The City of Westerville unveiled its newest public art installation on the City Hall Courtyard in June 2018.
Named The American Issue, the sculpture tells the story of Westerville’s role 100 years ago as the intellectual and logistical center for the passage of the 18th Amendment. The constitutional change prohibited the manufacture, sale or transportation of “intoxicating liquors” in the United States. The sculpture was privately funded and donated to the City in spring 2018.
The amendment was championed by the Anti-Saloon League, which moved to Westerville in 1909 because of the City’s “pro-temperance” reputation. It is from Westerville that the Anti-Saloon League printed many thousands of pieces of anti-liquor literature including the weekly publication, “The American Issue.”
Want to learn more? Visit the Anti-Saloon League Museum inside the Westerville Public Library, 126 S. State St. The library’s historians have curated and preserved countless artifacts from the Anti-Saloon League.
ABOUT THE SCULPTURE
Created by nationally renowned artist and sculptor Matthew Gray Palmer, Westerville’s newest public art takes an intentionally symbolic approach.
According to Palmer, the sculpture “embodies the conflict between government regulation and individual freedom and celebrates the historical significance of Westerville as the home of the 18th Amendment to the United States Constitution.”
Learn from the artist himself the significance of the elements:
- The limestone boulder represents the people of the United States, the bedrock of the Nation. The stone is split and divided by a large wedge with quotes printed on opposite sides.
- The design of the quotes on the wedge evokes the news journals of the day and the use of raised lettering is symbolic of the printing presses used to print The American Issue, the official journal of the Anti-Saloon League.
- Balanced atop the wedge is a barrel used to distribute alcohol. The barrel is unraveling, symbolizing the barrel’s inability to “contain” the prohibition conflict even after the passage of the 18th Amendment. The unfurling of the barrel has a slightly helical shape referring to a strand of DNA and the influence of heredity in the disease of alcoholism.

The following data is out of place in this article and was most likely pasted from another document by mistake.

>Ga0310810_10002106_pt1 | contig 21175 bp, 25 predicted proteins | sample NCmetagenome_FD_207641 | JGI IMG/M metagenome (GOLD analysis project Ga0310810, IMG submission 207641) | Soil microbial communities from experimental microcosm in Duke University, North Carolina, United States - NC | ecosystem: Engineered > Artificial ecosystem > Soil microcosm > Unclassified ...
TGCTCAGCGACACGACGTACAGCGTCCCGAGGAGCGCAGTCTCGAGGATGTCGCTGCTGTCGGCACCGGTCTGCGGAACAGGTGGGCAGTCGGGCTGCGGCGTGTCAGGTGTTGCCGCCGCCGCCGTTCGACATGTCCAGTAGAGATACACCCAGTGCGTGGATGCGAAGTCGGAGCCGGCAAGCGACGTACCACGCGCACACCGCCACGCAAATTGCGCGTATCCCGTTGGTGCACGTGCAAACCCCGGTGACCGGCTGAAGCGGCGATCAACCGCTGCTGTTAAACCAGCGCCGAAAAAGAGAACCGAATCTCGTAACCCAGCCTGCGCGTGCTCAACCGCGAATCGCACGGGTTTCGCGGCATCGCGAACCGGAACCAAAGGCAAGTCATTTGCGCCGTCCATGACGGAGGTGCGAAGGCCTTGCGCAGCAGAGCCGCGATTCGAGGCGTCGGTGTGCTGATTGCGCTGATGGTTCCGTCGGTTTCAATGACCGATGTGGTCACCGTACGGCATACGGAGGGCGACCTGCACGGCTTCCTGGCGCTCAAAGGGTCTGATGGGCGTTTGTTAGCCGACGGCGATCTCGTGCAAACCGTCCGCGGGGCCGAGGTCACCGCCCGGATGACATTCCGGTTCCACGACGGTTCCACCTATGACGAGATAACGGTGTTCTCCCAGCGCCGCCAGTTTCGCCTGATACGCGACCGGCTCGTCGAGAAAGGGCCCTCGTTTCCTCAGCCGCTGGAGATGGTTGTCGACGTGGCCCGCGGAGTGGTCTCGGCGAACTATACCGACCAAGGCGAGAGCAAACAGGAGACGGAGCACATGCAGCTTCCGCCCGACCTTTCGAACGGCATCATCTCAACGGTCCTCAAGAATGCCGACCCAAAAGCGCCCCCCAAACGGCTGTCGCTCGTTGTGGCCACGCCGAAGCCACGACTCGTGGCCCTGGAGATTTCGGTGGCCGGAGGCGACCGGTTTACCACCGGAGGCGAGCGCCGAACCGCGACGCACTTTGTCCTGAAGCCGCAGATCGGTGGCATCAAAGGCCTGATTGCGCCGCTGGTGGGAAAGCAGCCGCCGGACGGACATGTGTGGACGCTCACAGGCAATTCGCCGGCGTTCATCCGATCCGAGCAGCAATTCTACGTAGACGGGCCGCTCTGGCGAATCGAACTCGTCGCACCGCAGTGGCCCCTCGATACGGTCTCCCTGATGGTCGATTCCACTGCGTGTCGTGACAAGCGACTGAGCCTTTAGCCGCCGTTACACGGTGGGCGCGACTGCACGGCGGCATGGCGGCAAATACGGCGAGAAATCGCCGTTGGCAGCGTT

- Water, representing alcohol, perpetually flows from the barrel down both sides of the wedge, over both sides of the issue, symbolizing the complex nature of this social issue.
“The sculpture represents the dualism within each of us as we choose the paths of meaning in our lives, to live fully and freely, with a moral code that minimizes suffering and provides the basis for the betterment of ourselves and our society,” Palmer said in an artist’s statement.
What is “The American Issue?”“The American Issue” is a piece of public art commissioned for the City of Westerville by a Westerville resident. The sculpture is intended to recognize the importance of Westerville in American history as the ‘Home of the 18th Amendment to the United States Constitution.’ In the early part of the 1900s, Westerville was a rural village consisting of a mere 1,500 citizens, many of whom moved to Central Ohio to establish the Anti-Saloon League. Westerville had a substantial impact on a change to the U.S. Constitution, which in turn influenced a tumultuous time in our nation, and the way we live today.
Why was a figurative sculpture selected for this recognition?The Anti-Saloon League in Westerville eventually led to Prohibition, a complex issue that reflected the ongoing struggle between government regulation and personal freedom nationwide. The 18th Amendment eventually became the only amendment to the U.S. Constitution ever to be repealed. “The American Issue” acknowledges Westerville’s unique historic role, and captures the complexity of the Prohibition story.
Who is the artist and how was he/she selected?Matthew Gray Palmer is a renowned artist and sculptor, and we are proud to showcase his latest achievement. Palmer grew up in the Columbus area (with parents remaining in the area) and has many professional connections to the Central Ohio community. A significant portion of his work is on display at the Columbus Zoo, Buckeye Boys Ranch, Wendy’s corporate headquarters and the former Longaberger Basket building. The breadth of his resume, with the significance of his work with U.S. National Parks, provided an opportunity to utilize a nationally recognized artist with local roots who had the mixture of talents necessary for working with the multiple material components of “The American Issue.”
How is the community involved in public art projects?Westerville Parks and Recreation champions public art as part of each park and open space development project. With the renovation and expansion of the Westerville City Hall Courtyard project, Westerville City Council approved the addition of public art in historic Uptown Westerville as part of the project. Conceptual planning began in 2012, with content published in City publications and on display at the Westerville Community Center. Learn more about public art in Westerville.
How were the quotes on the wedge selected?The artist/sculptor, Matthew Gray Palmer joined by Westerville residents Beth Weinhardt (Westerville Public Library/Anti-Saloon League Historian), Joe Meyer (Former and longtime Westerville Public Opinion editor), Bill Merriman (President, Westerville Historical Society), Laura Ball (Westerville Parks & Recreation), and Bruce Bailey (Westerville resident/City of Westerville Law Director), together formed a committee to advance the project. The committee selected the quotes based on their historical significance during the Prohibition era.